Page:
Q: I have a middle-aged male patient who has idiopathic central serous retinopathy. Interestingly, he doesnt seem to have the typical type-A personality and says he has no particular stress in his life. What else could cause this?

Since you mention no other information, you may want to question the patient further. For instance, an unusual case of idiopathic central serous retinopathy was referred to us here at Omni Eye Services in Atlanta. This patient was a 40-year-old white male but, unlike the typical patient with idiopathic central serous retinopathy, he reported no stress and he wasnt a type-A person.

The optometrist who referred him had examined him the same morning. At that visit, the patient reported a rapid decrease in vision in his right eye. He described a progressive spot that had been reducing vision in that eye for the previous two days.

His past records revealed 20/20 uncorrected vision in both eyes with no prior injuries or surgeries, says resident in ocular disease Michael Johnson, O.D., who saw the patient at Omni. Upon examination this time, the patients best-corrected visual acuity was 20/200 O.D. and 20/20 O.S.

He said the spot in his vision began within a few hours after he was welding, Dr. Johnson says. Although the patient said he normally wears eye protection, he did not wear goggles this particular time.

Pinhole acuity showed no improvement in the right eye. Confrontation visual fields were full to finger counting O.U.

Slit lamp biomicroscopy revealed healthy anterior segments O.U. Amsler grid showed a sub-central relative scotoma in the patients right eye. Dilated fundus examination with a 90D lens showed macular edema O.D. with loss of foveal light reflex.

The macular edema was an oval pattern located superior to the fovea with outlined borders, Dr. Johnson says.

Optical coherence tomography of the right eye showed foveal macular edema with a serous retinal detachment. Fluorescein angiography confirmed central serous retinopathy.

Fundus exam (above) showed macular edema in the right eye with loss of foveal light reflex. Optical coherence tomography (below) showed foveal macular edema with a serous retinal detachment.

Upon further questioning, the patient revealed that he has been a welder for 27 years, with no previous problems or injuries.

Could this [retinopathy] possibly be related to a welding injury? Dr. Johnson wondered.

So, he researched it. Eye injuries account for one in four workers compensation claims made by welders, he discovered.1 Nearly all welding injuries occur to the front of the eye. And, most of these (72%) are due to projectile foreign bodies or burns (22%).1 So welding eye injuries are very common, Dr. Johnson says. But welding eye injuries that affect the retina are very uncommon.

However, a few documented cases have been reported in which the optical radiation from welding resulted in retinopathy, even in a case in which the welder wore eye protection.2-4 

Welding emits optical radiation from the ultraviolet (UV) spectrum all the way through the infrared (IR) spectrum, Dr. Johnson says. UV and far-IR radiation are absorbed by the cornea and the lens, while visible light and near-IR radiation penetrate to the retina. This may cause thermal or photochemical retinal damage.3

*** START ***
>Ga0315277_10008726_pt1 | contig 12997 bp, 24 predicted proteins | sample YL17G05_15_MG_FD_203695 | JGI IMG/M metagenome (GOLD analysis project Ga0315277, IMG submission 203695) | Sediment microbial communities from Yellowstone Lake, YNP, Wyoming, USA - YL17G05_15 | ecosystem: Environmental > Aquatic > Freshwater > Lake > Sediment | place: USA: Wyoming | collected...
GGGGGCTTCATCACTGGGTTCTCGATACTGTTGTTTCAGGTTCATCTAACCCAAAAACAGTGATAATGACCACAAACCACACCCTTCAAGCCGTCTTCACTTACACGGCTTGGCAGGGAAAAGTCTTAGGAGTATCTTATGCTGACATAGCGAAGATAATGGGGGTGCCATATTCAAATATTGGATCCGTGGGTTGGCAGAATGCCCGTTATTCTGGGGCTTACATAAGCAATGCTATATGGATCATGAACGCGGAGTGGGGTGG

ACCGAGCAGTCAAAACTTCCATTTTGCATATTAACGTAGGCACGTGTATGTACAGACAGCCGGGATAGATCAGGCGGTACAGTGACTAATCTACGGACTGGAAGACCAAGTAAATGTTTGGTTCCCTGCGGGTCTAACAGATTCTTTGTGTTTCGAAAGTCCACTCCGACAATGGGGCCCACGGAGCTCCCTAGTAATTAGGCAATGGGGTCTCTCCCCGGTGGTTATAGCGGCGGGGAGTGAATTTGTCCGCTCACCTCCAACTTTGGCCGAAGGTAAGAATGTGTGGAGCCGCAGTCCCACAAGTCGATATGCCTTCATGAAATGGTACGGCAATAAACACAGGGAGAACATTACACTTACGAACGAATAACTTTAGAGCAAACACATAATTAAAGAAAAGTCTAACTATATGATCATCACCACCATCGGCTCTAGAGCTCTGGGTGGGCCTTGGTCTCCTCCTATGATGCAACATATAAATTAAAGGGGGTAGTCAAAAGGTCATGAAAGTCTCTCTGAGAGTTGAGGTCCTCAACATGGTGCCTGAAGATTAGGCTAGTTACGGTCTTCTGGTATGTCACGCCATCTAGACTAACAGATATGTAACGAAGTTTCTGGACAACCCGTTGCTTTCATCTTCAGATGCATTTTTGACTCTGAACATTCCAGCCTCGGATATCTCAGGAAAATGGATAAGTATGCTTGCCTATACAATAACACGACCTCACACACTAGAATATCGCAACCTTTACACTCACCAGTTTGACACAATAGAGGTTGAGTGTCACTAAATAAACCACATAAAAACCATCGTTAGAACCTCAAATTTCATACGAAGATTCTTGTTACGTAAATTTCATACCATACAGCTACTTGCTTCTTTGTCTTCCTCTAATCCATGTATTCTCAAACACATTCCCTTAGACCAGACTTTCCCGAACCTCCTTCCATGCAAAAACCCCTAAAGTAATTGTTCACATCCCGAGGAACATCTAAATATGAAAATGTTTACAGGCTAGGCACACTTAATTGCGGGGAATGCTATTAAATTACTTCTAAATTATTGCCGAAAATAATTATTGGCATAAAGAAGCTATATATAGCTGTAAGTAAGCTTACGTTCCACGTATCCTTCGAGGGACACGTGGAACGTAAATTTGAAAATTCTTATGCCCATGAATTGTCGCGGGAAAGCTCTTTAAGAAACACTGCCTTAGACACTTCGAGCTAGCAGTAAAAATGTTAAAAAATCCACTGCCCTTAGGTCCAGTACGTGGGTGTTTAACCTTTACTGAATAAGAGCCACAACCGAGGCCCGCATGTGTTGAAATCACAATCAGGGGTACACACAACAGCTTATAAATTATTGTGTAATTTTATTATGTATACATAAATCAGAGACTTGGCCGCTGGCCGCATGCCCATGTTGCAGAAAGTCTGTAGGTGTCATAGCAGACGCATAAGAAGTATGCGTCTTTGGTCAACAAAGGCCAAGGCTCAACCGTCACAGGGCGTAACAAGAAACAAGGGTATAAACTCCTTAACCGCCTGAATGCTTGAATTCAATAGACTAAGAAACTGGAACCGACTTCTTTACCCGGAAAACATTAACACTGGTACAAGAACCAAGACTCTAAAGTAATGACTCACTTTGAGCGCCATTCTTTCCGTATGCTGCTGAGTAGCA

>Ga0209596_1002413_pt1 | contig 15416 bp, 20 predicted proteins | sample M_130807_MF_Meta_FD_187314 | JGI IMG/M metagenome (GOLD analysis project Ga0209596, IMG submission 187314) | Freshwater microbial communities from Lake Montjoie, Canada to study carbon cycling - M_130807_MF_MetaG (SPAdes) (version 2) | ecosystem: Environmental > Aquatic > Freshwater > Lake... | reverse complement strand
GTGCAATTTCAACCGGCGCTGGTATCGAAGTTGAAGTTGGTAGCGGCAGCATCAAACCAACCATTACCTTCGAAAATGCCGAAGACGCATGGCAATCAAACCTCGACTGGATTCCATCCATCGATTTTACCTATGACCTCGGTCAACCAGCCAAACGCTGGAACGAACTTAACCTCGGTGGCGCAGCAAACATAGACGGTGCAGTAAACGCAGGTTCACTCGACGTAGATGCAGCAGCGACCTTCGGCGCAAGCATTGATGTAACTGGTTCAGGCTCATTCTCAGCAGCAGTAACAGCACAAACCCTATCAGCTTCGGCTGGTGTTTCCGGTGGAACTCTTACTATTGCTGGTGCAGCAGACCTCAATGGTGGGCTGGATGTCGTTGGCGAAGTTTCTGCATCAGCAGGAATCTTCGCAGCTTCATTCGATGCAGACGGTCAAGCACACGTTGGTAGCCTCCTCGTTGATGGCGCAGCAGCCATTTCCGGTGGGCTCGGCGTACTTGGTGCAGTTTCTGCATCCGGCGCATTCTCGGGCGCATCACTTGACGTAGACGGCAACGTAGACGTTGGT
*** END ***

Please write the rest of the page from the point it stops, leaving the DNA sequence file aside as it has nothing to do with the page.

This patient was using a plasma torch, which is a type of metal inert gas (MIG) welding, Dr. Johnson says. Another name for it is gas metal arc welding. This particular type of welding produces a higher and more intensified concentration of near-IR than conventional welding.3

Its the near-infrared and short-wavelength visible light [blue light] that can penetrate the retina and cause inflammation, he says. When inflammation occurs, youve got a breakdown of the retinal pigment epithelium, which leads to leakage and development of maculopathy.

This patient should likely receive the same treatment as any other case of central serous retinopathy, says optometrist Jeffry Gerson, who practices in a retinal referral practice in Overland Park, Kan. Usually, the treatment is observation while the retinopathy resolves on its own, he says. Once fluorescein angiography (FA) has been done to confirm that there is no choroidal neovascular membrane, watch and monitor the patient monthly, unless he reports any changes before then, Dr. Gerson says. Also, send the patient home with an Amsler grid for self-testing.

The patient in this case received an oral NSAID for the first two weeks. Now, at four months post-injury, the patients visual acuity has improved to 20/50 in the affected eye.

One important note about the idiopathic nature of central serous: Always rule out steroid use as a factor. Even topical [steroid] creams can cause central serous, Dr. Gerson says.

For this particular patient, it would be interesting to obtain indocyanine green (ICG) angiography, Dr. Gerson says. Idiopathic central serous often manifests with several areas of diseased retinal pigment epithelium on ICG that may not be evident on FA. So, if this were truly idiopathic central serous, we would expect multiple defects on ICG. But, if this patients retinopathy was solely due to the welding, then there would likely only be one discrete spot on ICG.

1. Lombardi DA, Pannala R, Sorock GS, et al. Welding related occupational eye injuries: a narrative analysis. Inj Prev 2005 Jun;11(3):174-9.
2. Maculopathy caused by welding arcs. A report of 3 cases. Acta Ophthalmol (Copenh) 1993 Jun;71(3):402-4.
3. Magnavita N. Photoretinitis: an underestimated occupational injury? Occup Med (Lond) 2002 Jun;52(4):223-5.
4. Cellini M, Profazio V, Fantaguzzi P, et al. Photic maculopathy by arc welding. A case report. Int Ophthalmol 1987 Jun;10(3):157-9.

Vol. No: 143:06Issue: 6/15/2006